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9 - Public law and privatisation

Published online by Cambridge University Press:  05 September 2015

A.C.L. Davies
University of Oxford
Mark Elliott
St Catharine's College, Cambridge
David Feldman
Downing College, Cambridge
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Most political scientists agree on some core functions for government: for example, to ensure that citizens enjoy a reasonable level of security, both in terms of maintaining order domestically and protecting the state from external attack. But beyond this core, there is little agreement about what else the state should do. In the United Kingdom, the role of the state has varied over time. In the 1950s, there was considerable expansion as many industries were nationalised and the welfare state was created. The government's proper role was thought to include the running of key parts of the economy, and the provision of health and social care to citizens. In the 1980s, the state began to shrink again, with the ‘privatisation’ of significant parts of the public sector, such as manufacturing industry and the utilities. And, where functions remained within the public sector, like social care or rubbish collection, the government encouraged much greater use of private firms to provide the services on a day-to-day basis. On this view, the government's task was to supervise private providers, rather than to provide the services itself.

In simple terms, the transfer of a previously public activity to the private sector involves a retreat of public law. Since public law regulates public sector activities, its intervention in what is now a private activity is not required. However, matters are not so simple in the majority of ‘privatisation’ cases, since the government often retains some control over the activity, either through regulation or through its ongoing role as the purchaser of a service under a contract. Public law remains potentially applicable to these situations.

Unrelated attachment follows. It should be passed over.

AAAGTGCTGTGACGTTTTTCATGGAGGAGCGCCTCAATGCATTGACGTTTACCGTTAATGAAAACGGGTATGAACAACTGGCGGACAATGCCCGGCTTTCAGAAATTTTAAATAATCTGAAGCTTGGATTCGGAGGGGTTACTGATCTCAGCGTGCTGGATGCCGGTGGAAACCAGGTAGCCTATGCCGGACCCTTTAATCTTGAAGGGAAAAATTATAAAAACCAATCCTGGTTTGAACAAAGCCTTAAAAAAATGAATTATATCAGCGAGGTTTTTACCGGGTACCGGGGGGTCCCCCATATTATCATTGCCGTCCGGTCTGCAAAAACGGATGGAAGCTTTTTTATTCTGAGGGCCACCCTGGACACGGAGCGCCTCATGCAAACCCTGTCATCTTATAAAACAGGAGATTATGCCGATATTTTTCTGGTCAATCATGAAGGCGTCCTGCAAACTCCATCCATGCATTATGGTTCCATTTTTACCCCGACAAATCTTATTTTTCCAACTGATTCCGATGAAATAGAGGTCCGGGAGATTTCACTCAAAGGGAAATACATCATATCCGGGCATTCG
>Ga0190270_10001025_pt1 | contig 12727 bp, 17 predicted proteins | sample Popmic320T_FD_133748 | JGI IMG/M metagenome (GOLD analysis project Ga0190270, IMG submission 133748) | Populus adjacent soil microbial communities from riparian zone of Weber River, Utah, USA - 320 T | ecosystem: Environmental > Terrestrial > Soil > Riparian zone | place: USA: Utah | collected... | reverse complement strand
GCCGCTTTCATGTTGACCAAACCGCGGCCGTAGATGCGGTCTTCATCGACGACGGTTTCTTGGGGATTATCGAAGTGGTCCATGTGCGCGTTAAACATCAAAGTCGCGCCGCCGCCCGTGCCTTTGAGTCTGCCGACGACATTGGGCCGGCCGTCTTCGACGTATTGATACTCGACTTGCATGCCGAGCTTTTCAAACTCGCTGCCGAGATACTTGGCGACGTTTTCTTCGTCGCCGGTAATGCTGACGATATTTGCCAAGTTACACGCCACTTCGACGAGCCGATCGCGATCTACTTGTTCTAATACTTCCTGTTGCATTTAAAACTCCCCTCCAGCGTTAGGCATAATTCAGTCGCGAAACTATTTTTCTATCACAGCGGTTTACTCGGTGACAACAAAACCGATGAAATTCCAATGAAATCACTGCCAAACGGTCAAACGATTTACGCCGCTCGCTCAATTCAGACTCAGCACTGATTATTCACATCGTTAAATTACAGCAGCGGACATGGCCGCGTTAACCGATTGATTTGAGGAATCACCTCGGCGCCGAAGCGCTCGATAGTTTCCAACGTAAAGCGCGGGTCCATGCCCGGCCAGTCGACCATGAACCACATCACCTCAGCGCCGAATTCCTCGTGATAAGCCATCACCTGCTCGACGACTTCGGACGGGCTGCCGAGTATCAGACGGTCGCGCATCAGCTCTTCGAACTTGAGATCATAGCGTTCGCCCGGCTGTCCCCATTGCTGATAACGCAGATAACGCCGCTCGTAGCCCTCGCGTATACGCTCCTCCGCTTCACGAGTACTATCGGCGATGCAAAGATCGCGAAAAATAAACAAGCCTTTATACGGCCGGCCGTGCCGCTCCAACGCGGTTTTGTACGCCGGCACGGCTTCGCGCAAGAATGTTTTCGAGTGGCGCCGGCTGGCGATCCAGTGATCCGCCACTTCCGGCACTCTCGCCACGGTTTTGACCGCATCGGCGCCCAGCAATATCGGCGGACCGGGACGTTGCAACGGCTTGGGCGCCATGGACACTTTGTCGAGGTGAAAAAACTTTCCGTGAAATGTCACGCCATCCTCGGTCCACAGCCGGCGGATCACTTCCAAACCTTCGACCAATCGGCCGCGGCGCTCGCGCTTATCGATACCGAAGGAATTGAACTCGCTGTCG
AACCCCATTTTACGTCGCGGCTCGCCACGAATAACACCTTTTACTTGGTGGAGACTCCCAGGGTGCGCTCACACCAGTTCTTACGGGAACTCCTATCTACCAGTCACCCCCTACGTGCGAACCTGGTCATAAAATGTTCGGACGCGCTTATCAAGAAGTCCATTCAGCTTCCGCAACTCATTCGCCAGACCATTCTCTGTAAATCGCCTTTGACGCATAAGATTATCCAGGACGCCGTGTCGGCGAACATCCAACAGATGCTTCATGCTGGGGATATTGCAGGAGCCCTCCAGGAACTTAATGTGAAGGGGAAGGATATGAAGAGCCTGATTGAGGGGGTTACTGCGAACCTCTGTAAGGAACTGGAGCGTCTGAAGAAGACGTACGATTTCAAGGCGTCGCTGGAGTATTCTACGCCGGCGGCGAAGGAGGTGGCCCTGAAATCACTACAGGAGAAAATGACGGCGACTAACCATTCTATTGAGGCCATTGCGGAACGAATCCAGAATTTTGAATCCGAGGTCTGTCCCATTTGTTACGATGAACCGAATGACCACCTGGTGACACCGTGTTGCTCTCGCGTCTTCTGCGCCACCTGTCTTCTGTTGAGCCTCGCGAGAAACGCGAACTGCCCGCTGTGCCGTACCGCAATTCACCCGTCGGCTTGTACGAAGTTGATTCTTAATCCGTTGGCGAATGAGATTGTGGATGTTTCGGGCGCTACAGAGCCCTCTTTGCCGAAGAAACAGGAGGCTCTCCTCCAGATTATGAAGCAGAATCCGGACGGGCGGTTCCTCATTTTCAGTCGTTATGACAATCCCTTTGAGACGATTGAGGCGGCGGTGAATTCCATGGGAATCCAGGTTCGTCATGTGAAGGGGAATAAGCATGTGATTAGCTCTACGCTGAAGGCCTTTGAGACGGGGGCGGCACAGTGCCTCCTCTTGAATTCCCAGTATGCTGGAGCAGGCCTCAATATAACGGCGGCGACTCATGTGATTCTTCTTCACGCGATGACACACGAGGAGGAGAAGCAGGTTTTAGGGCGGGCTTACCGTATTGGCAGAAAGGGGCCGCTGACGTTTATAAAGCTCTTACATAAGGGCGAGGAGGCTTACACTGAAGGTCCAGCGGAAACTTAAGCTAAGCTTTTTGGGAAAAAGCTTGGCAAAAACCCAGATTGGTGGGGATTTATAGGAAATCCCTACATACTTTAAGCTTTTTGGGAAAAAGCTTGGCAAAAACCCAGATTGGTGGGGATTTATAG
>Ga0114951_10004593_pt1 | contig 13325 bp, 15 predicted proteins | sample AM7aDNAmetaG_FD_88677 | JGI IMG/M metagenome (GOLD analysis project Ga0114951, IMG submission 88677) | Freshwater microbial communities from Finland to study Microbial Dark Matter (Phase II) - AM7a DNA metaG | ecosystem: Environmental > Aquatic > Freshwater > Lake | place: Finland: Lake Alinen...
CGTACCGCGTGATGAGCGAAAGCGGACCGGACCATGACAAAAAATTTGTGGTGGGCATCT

The discussion will proceed in five parts. First, we will define the concept of ‘privatisation’ more precisely. Second, we will examine the relationship between the subject-matter of this chapter and broader debates about the public/private divide. In the third section, we will turn to the role of public law in regulating the process of privatising or contracting out a public service. Fourth, we will examine the role of public law in regulating public services once they have been privatised or contracted out. And fifth, we will consider the implications of privatisation and contracting out for the role of government and for democracy more generally.

Publisher: Cambridge University Press
Print publication year: 2015

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